Did the PAP politicians and Women’s Wing display selective outrage?

Did the PAP politicians and Women’s Wing display selective outrage?

Scores of People’s Action Party politicians, along with the PAP Women’s Wing have expressed dismay over the community-based sentence given to a university student who strangled his ex-girlfriend.

This was summed up appropriately in a statement: “The PAP Women’s Wing and PAP Women Members of Parliament strongly denounce violence against women. Like many members of the public, we are dismayed that the sentence in this case appears disproportionate to the offence.”

Even Speaker of Parliament Tan Chuan-Jin jumped into the fray, saying “the verdict by the judge appears lenient.”

Decrying violence against women is the right and proper thing to do. However, we have to ask if the outrage of the PAP politicians and PAP Women’s Wing is selective.

Where was the dismay and outrage when a spousal violence analogy was inexplicably and inappropriately used on Dr Chee Soon Juan earlier this month?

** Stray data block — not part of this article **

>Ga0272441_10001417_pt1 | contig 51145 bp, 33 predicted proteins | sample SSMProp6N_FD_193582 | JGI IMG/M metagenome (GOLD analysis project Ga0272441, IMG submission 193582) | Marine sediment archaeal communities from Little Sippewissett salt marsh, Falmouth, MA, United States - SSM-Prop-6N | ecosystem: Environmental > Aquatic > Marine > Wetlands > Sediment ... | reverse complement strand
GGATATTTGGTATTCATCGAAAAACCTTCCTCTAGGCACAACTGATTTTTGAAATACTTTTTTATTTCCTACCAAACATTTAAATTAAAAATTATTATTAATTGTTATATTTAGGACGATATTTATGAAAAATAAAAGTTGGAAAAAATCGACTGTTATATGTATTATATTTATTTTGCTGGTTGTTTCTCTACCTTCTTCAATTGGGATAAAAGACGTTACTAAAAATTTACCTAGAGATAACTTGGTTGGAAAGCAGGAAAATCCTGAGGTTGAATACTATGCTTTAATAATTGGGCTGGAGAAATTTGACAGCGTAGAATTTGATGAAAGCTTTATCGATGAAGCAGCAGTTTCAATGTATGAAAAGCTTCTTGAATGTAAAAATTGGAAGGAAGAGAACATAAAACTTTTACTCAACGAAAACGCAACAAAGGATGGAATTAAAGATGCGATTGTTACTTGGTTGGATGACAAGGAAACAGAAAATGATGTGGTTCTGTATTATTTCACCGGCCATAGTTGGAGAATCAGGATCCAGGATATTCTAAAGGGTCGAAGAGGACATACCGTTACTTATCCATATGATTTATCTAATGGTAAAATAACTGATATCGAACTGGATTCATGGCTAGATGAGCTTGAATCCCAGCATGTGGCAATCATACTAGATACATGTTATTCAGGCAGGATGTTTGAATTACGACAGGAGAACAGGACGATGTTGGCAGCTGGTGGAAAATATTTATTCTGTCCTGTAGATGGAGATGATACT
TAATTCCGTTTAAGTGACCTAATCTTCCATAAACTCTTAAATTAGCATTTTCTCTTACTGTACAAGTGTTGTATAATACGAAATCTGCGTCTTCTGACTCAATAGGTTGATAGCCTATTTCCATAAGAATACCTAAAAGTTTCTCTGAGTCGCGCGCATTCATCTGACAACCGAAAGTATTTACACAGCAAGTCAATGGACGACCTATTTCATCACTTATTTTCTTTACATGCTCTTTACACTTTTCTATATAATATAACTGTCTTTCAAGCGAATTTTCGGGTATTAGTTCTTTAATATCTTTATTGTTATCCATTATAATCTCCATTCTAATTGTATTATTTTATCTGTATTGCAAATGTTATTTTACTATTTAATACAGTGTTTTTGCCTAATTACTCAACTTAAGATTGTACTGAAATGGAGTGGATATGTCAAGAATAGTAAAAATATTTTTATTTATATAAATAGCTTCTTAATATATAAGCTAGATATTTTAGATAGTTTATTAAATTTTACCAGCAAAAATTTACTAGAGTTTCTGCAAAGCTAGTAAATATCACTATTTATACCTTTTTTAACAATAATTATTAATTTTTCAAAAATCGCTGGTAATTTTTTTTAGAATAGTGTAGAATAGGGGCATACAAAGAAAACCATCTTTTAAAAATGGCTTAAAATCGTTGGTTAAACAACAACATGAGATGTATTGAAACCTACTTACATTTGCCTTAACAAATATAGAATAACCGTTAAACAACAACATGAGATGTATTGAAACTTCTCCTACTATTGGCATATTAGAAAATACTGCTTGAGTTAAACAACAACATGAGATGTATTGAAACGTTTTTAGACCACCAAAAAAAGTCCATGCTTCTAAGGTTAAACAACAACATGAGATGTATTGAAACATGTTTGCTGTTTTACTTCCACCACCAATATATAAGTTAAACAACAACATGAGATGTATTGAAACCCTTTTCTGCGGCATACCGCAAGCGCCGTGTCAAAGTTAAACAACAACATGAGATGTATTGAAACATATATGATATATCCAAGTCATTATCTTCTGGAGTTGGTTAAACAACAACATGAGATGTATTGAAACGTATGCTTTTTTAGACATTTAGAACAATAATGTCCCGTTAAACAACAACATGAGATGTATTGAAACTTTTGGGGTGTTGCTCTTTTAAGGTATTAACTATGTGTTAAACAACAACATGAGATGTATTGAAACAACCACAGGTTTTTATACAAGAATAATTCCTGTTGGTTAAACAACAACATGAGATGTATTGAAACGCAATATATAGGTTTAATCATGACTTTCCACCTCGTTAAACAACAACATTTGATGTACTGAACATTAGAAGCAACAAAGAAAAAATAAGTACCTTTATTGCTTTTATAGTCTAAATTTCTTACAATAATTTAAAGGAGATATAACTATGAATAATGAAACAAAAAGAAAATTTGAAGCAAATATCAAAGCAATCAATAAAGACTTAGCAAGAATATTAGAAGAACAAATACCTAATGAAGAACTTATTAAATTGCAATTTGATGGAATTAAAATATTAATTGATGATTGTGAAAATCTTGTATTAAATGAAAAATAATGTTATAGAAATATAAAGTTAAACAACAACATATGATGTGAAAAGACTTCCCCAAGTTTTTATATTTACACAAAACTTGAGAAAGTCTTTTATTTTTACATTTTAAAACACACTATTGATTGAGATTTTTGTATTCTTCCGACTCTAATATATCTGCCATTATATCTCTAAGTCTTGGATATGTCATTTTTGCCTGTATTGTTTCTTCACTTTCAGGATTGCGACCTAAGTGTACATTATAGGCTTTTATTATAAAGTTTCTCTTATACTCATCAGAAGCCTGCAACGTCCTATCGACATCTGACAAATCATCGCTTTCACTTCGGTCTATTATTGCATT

If not for the Association of Women for Action and Research (AWARE), the PAP’s use of the spousal abuse analogy would have gone unchallenged.

AWARE had said in a Facebook post on 4 July: “Many members of the public have reached out to us with their concerns about this PAP press release about Chee Soon Juan, which compares a statement of Chee’s to an allegation that someone had beaten up their spouse.

“This analogy is regrettable. It is insensitive to apply imagery of spousal violence to situations that have nothing to do with it.”

The spousal violence analogy used in relation to the 10 million population dispute was tactless, perhaps even reprehensible.

Yet the PAP Women’s Wing and female MPs, who “strongly denounce violence against women,” kept an eerie silence over the entire episode.

If outrage is selective, it becomes self-serving and reeks of moral hypocrisy.

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